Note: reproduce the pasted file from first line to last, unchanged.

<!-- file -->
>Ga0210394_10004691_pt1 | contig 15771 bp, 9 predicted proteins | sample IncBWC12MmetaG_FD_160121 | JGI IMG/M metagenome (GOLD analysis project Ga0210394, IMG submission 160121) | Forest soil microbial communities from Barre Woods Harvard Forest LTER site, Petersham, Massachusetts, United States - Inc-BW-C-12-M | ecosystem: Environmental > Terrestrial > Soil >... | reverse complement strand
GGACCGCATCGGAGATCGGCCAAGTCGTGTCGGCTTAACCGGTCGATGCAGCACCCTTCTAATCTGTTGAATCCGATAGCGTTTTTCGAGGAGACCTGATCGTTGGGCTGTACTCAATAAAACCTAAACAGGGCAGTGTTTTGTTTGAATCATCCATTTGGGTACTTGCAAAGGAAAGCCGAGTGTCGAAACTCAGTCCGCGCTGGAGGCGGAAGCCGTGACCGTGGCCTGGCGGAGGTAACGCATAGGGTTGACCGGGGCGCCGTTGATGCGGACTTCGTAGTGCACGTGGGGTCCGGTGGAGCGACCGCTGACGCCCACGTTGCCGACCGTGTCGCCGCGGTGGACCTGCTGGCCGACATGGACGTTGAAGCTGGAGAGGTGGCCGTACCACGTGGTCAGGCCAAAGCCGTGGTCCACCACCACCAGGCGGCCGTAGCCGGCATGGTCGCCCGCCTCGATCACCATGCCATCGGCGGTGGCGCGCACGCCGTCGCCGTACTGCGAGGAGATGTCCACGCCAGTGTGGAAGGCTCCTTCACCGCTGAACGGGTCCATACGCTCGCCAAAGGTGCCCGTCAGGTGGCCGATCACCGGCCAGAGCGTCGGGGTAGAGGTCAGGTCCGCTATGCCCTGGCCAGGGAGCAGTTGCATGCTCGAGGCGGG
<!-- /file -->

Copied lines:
>Ga0210394_10004691_pt1 | contig 15771 bp, 9 predicted proteins | sample IncBWC12MmetaG_FD_160121 | JGI IMG/M metagenome (GOLD analysis project Ga0210394, IMG submission 160121) | Forest soil microbial communities from Barre Woods Harvard Forest LTER site, Petersham, Massachusetts, United States - Inc-BW-C-12-M | ecosystem: Environmental > Terrestrial > Soil >... | reverse complement strand
GGACCGCATCGGAGATCGGCCAAGTCGTGTCGGCTTAACCGGTCGATGCAGCACCCTTCTAATCTGTTGAATCCGATAGCGTTTTTCGAGGAGACCTGATCGTTGGGCTGTACTCAATAAAACCTAAACAGGGCAGTGTTTTGTTTGAATCATCCATTTGGGTACTTGCAAAGGAAAGCCGAGTGTCGAAACTCAGTCCGCGCTGGAGGCGGAAGCCGTGACCGTGGCCTGGCGGAGGTAACGCATAGGGTTGACCGGGGCGCCGTTGATGCGGACTTCGTAGTGCACGTGGGGTCCGGTGGAGCGACCGCTGACGCCCACGTTGCCGACCGTGTCGCCGCGGTGGACCTGCTGGCCGACATGGACGTTGAAGCTGGAGAGGTGGCCGTACCACGTGGTCAGGCCAAAGCCGTGGTCCACCACCACCAGGCGGCCGTAGCCGGCATGGTCGCCCGCCTCGATCACCATGCCATCGGCGGTGGCGCGCACGCCGTCGCCGTACTGCGAGGAGATGTCCACGCCAGTGTGGAAGGCTCCTTCACCGCTGAACGGGTCCATACGCTCGCCAAAGGTGCCCGTCAGGTGGCCGATCACCGGCCAGAGCGTCGGGGTAGAGGTCAGGTCCGCTATGCCCTGGCCAGGGAGCAGTTGCATGCTCGAGGCGGG